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Fragment Screening

Fragment screening is a powerful tool for ligand discovery that is often complementary to traditional high-throughput screening. The most common fragment screening methods employ NMR [1] or x-ray crystallography [2] and screen compounds of lower molecular weight (fragments) than is typical with HTS. The binding energies involved are correspondingly weaker but this fact is mitigated by the higher information content (binding location and mode) provided by these methods. Fragment screening is therefore ideally suited for structure-based approaches to drug discovery. Recently, a novel screening method employing disulfide fragment trapping was described [3]. This method allows the targeting of specific sites on a protein by utilizing native or introduced cysteine residues. UCSF has entered into a research and license agreement with Sunesis Pharmaceuticals that enables the SMDC to utilize this technology for academic purposes. The SMDC compound collection includes fragment libraries optimized for either x-ray or disulfide trapping methods.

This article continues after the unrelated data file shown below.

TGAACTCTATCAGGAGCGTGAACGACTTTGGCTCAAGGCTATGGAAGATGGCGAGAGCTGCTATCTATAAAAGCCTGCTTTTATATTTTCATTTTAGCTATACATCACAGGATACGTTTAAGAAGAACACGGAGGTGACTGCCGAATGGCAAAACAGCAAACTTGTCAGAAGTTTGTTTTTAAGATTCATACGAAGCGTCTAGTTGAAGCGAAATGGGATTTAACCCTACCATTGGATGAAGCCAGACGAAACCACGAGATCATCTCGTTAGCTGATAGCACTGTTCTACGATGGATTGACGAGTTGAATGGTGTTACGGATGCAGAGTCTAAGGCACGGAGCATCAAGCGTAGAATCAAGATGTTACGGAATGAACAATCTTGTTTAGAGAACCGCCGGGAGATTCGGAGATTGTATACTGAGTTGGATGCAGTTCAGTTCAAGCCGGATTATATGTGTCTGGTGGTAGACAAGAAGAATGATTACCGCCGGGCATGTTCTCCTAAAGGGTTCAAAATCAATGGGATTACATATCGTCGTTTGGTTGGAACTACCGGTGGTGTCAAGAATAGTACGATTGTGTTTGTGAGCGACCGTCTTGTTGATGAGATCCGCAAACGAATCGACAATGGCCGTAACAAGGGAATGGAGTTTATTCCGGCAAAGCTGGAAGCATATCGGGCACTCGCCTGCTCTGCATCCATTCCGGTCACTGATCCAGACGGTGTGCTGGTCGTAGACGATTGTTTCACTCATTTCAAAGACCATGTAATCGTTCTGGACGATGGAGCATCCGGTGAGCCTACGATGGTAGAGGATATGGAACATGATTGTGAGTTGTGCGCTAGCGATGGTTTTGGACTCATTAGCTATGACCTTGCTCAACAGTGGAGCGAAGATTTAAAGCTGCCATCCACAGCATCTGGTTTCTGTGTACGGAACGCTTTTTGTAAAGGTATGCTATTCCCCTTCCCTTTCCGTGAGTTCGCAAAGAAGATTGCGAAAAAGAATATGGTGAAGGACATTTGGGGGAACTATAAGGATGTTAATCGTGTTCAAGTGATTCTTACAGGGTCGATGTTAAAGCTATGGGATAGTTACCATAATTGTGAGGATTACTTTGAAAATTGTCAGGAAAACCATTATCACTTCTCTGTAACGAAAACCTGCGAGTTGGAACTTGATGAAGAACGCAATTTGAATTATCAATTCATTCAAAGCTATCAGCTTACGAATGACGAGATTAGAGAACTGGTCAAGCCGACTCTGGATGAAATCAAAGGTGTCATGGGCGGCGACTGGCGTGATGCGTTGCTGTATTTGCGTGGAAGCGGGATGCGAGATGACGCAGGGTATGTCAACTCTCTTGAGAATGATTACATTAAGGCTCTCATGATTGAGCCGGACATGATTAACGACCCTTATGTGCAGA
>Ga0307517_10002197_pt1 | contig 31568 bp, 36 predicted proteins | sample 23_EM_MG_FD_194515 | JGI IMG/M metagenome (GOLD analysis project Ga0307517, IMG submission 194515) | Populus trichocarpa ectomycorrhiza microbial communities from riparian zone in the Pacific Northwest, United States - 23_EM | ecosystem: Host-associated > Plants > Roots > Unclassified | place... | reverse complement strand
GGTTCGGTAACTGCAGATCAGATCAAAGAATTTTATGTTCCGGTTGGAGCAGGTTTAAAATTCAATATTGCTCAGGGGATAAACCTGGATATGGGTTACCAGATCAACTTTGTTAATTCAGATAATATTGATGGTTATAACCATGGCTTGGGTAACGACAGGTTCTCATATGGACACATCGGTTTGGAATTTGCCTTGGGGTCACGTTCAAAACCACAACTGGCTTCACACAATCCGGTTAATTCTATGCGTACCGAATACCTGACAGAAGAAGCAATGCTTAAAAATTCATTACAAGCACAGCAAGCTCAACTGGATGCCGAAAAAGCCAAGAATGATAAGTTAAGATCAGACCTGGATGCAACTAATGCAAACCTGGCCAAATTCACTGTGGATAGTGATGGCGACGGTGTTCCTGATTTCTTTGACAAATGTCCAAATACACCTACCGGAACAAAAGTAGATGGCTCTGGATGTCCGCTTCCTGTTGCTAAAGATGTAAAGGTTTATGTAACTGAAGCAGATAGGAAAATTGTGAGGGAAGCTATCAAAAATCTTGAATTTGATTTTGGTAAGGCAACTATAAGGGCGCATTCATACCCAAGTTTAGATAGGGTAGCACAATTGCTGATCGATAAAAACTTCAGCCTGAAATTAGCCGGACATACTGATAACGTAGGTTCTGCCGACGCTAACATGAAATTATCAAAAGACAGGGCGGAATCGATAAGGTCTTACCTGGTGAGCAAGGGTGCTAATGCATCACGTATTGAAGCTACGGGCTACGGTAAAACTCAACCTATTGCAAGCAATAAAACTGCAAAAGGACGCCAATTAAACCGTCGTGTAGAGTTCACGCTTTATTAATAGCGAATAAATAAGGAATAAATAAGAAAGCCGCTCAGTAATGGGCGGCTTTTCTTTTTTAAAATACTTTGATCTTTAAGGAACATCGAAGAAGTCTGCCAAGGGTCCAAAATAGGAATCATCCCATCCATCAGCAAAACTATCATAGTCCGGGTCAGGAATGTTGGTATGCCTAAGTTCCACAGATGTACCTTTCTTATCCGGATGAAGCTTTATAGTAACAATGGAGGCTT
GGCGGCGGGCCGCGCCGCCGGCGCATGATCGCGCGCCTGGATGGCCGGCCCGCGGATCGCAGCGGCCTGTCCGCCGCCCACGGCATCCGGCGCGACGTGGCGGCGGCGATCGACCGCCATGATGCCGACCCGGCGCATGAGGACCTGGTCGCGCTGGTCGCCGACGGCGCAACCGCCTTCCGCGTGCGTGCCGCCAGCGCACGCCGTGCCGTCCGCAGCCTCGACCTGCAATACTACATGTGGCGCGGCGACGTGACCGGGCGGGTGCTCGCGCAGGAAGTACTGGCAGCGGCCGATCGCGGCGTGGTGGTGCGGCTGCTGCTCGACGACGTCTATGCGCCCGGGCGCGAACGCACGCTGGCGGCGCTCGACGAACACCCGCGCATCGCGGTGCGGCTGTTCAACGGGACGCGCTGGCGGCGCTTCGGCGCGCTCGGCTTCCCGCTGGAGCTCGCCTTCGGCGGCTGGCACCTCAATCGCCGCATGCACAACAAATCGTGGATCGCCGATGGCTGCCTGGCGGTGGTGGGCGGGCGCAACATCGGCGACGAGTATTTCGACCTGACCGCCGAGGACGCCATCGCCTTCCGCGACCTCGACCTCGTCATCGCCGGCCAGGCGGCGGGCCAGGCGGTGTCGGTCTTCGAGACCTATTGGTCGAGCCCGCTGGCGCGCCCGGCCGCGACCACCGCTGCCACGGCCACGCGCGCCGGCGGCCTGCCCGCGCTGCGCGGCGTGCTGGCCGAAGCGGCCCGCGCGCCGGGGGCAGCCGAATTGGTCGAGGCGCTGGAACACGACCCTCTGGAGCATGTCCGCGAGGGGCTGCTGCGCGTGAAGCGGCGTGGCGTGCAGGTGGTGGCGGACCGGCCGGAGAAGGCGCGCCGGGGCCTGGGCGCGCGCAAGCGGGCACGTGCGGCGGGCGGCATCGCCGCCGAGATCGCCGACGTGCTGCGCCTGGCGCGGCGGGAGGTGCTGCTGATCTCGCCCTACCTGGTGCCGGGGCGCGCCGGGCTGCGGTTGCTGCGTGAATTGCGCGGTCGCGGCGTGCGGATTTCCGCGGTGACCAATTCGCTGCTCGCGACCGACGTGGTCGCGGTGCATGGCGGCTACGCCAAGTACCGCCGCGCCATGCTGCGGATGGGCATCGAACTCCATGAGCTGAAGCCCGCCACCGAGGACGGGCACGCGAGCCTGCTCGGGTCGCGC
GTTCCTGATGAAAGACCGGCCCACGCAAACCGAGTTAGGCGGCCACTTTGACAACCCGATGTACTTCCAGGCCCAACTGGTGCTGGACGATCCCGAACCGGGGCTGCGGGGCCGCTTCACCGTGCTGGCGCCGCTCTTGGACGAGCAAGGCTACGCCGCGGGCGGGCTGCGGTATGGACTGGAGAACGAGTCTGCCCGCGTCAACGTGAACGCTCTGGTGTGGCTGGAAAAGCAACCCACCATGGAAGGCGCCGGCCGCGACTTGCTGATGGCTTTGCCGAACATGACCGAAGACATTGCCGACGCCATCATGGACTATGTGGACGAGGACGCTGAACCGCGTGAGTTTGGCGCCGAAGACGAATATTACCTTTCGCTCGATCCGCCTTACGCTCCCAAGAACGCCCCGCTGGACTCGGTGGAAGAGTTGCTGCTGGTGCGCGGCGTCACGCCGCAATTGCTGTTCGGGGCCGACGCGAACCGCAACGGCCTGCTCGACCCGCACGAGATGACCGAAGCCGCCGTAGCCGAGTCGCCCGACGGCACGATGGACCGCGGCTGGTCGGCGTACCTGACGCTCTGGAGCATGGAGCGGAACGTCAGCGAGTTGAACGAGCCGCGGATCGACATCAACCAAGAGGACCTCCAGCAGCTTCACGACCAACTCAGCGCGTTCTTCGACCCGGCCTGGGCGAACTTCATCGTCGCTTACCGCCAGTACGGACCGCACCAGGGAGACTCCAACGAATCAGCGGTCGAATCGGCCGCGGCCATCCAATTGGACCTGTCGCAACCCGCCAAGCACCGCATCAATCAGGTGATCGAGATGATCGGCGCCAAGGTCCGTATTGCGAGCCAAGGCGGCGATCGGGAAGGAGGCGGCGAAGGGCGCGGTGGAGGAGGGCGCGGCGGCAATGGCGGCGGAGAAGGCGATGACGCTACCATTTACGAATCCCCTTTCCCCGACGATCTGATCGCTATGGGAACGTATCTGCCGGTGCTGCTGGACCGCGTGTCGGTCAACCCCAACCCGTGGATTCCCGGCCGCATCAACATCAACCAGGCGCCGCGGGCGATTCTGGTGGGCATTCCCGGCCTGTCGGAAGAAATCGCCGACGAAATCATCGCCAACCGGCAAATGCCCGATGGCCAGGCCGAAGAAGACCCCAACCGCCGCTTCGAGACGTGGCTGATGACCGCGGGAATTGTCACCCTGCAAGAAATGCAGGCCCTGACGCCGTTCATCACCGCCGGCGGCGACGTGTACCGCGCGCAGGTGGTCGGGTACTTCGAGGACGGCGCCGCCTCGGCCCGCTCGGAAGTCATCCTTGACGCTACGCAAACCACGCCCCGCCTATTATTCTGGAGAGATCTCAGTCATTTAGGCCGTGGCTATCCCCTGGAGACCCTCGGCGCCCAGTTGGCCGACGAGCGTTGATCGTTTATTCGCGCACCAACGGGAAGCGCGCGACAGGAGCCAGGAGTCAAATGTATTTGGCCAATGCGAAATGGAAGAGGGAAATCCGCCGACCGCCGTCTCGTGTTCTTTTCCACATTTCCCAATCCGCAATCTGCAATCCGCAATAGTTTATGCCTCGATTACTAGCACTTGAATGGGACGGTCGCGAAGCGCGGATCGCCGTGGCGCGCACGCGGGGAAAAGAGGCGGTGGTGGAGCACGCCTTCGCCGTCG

[1] Shuker, S. B.; Hajduk, P. J.; Meadows, R. P.; Fesik, S. W. Science, 1996, 274, 1531-1534.

[2] Nienaber, V. L.; Richardson, P. L.; Klinghofer, V.; Bouska, J. J.; Giranda, V. L.; Greer, J. Nat. Biotechnol. 2000, 18, 1105-1108.

[3] Erlanson, D. A.; Wells, J. A.; Braisted, A. C. Annu. Rev. Biophys. Biomol. Struct. 2004, 33, 199-223.

For more information about the SMDC Fragment Screening, please see Disulfide Trapping and Performing Screens.